In today’s political climate outrageous fictions often pass for informed opinion and seduce too many of us into settling for easy answers. News outlets continually use the terms liberal and conservative, terms that aren’t always helpful in moving the debate. Much of the time language is used to manipulate rather than to inform, serving to cloud issues and inflame emotions instead of furthering rational discourse. And labels often add to the confusion engendered by the double-speak continually thrust our way.
Perhaps in the interest of label definition Republican candidates should be asked if Ann Coulter is best described as a conservative and if she speaks for the Republican Party. Somewhat amusingly on Bill O’Reilly’s show the other night Coulter remarked irritably that she was sick of having to defend her ‘jokes’, suggesting that critics were just too stupid to understand elements of the English language and her use of syllogisms. Actually that word means an argument that contains two premises as, for example: anorexic females are skinny, Ann Coulter is a skinny female; therefore she must be anorexic, indicating as one definition has it “a subtle or specious piece of reasoning”. Of course Coulter is about as subtle as a jackhammer, but in any case, except for the “specious reasoning” her remarks cannot be described as syllogisms – – just another case of tortured language and arrogance run amok.
Poisonous barbsfrom the likes of Coulter and other right-wing hate mongers are repellent and non-informational. But if the vitriol of low-level pundits is less than compelling the empty rhetoric of leaders is not reassuring either. Assertions about “the rule of law”, honest government and equal justice seem not to apply to this administration and create feelings of helplessness and betrayal among the electorate. Shouldn’t we, after all, be informed about what is being done in our name?
Yet there is little hope the White House will ever release documents Congress wishes to examine, nor is there much chance that members of the Bush staff will testify under oath in the Senate no matter how many subpoenas are issued. Could a claim of executive privilege be sustained in support of the odd assertion that advisors must be kept confidential so the White House can receive good counsel? Is this a logical let alone constitutional conclusion?
But by the time the constitutional issue, if there is one, is resolved, the president will be off to the ranch, his entourage headed for K Street or speaking engagements that will attempt to cleanse the tainted image of this administration.
And so it is easier just to make assumptions since that is about as close to “truthiness” as anyone is likely to get. Let’s assume, for instance, that Karl Rove, Alberto Gonzales and Harriet Miers, with the president’s approval, decided that some federal attorneys weren’t working hard enough to achieve GOP political goals and should be replaced with people more politically savvy. Okay, point taken. But as if to prove that this is the gang that never gets anything straight the Justice Department said the removals were performance-related which infuriated the attorneys in question and led to a lot of unwelcome publicity.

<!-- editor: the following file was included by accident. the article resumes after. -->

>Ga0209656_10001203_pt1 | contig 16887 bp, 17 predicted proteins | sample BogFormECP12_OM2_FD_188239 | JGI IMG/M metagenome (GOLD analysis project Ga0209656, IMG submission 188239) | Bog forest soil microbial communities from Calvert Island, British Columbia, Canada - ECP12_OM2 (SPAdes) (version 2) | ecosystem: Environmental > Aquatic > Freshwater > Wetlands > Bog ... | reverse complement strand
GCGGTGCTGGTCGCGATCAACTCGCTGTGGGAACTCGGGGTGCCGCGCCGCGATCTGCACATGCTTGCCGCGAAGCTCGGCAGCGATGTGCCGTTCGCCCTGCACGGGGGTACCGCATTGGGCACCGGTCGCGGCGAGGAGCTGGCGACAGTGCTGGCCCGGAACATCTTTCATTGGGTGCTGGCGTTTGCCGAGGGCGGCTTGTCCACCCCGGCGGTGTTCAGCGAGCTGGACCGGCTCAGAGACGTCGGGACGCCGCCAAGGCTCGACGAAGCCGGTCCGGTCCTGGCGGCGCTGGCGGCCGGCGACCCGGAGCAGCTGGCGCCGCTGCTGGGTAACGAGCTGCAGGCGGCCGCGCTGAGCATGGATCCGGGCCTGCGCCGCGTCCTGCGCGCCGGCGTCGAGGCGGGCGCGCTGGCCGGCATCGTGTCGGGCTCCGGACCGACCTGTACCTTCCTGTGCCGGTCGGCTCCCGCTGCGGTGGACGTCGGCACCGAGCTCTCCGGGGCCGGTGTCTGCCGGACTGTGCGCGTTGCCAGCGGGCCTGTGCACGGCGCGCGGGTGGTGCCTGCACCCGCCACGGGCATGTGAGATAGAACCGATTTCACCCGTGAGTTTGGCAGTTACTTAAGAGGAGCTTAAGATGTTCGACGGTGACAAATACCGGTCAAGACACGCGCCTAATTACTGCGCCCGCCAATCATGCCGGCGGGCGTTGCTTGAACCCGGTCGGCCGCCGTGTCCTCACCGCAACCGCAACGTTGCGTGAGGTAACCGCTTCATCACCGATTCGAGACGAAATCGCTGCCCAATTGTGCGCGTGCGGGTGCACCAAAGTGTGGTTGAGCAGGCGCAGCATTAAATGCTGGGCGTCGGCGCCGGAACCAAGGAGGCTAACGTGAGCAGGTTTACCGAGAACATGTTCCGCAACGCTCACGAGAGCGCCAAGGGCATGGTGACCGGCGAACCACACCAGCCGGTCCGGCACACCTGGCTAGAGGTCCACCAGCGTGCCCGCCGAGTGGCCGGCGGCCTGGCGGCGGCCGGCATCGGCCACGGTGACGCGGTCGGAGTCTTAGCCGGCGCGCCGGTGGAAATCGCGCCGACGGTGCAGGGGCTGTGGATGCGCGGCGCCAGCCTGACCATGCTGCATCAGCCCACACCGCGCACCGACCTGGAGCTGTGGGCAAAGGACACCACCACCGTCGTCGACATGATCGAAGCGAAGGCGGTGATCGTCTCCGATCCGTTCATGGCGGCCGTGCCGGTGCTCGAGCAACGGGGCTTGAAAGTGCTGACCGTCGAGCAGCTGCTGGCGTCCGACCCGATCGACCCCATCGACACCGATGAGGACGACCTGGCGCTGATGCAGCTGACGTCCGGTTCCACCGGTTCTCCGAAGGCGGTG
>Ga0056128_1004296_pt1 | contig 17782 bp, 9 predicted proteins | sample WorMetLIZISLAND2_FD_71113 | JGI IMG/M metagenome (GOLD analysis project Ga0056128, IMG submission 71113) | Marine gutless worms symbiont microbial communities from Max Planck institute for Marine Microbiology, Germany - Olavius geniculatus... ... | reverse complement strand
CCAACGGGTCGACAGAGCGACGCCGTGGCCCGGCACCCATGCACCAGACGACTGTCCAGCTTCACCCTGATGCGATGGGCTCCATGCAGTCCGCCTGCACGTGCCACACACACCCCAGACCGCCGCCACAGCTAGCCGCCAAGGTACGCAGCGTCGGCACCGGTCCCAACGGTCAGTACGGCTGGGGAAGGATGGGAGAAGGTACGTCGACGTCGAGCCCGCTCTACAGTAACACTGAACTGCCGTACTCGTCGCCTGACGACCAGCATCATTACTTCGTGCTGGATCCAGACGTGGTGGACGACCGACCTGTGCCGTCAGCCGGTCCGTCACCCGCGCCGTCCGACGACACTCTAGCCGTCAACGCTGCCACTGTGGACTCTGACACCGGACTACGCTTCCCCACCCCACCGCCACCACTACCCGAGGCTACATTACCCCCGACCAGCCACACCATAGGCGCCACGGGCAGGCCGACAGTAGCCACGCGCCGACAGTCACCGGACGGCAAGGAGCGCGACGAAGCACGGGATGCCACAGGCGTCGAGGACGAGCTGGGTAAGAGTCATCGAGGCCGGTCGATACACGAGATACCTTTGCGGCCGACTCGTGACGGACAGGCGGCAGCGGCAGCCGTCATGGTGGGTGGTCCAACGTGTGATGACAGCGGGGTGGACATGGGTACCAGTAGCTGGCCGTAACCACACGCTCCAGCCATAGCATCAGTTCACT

So began the shadow dance at Justice with the ever-so-artful dodger, Attorney General Gonzales, avoiding what became obvious to anyone who was paying attention. Apologists on the right persist in the fiction that presidents may remove attorneys for any reason at all as most do when they first take office. But ‘any reason’ usually implies something benign in the sense of replacing a previous administration’s appointees with a new team: what seems to have happened in this case is that in the middle of a term the White House and Justice removed members of ‘the team’ for not scoring political points with partisan indictments and perhaps for pursuing investigations of politicians even if they turned out to be Republicans.
In the case of the fired federal attorney in Arkansas his replacement was to be a Rove crony with meager legal and prosecutorial credentials. Such an appointment would have enabled Rove not only to advance the career of a pal but also to install an operative in Arkansas where, coincidentally, a former president once presided as governor with his wife who just happens to be running for president. Rove’s man backed off as the negative vibes began to shudder through Washington, but even an objective observer might be inclined to assume that partisanship played a part in the Arkansas shuffle.Significantly, none of these antics could have been accomplished without a revision (since rescinded) in the Patriot Act allowing the appointment of attorneys without Senate approval.
In the new Congress many Republicans are joining Democrats in reasserting their congressional responsibilities. They are insisting on fulfilling their obligations as legislators and guardians of our system of checks and balances. And they aren’t buying into reports about progress in Iraq anymore either and must have been dumbfounded when the president recently proclaimed that his idea of success in Iraq would be something resembling Israel – – democracy with a touch of violence on the side – – truly a storybook ending to our bloody adventure there.
While it may be a mind-numbing exercise, it is essential that voters pay attention to what people say because language defines the political landscape even when it is vague, but especially when it is mean-spirited and distorts the truth.

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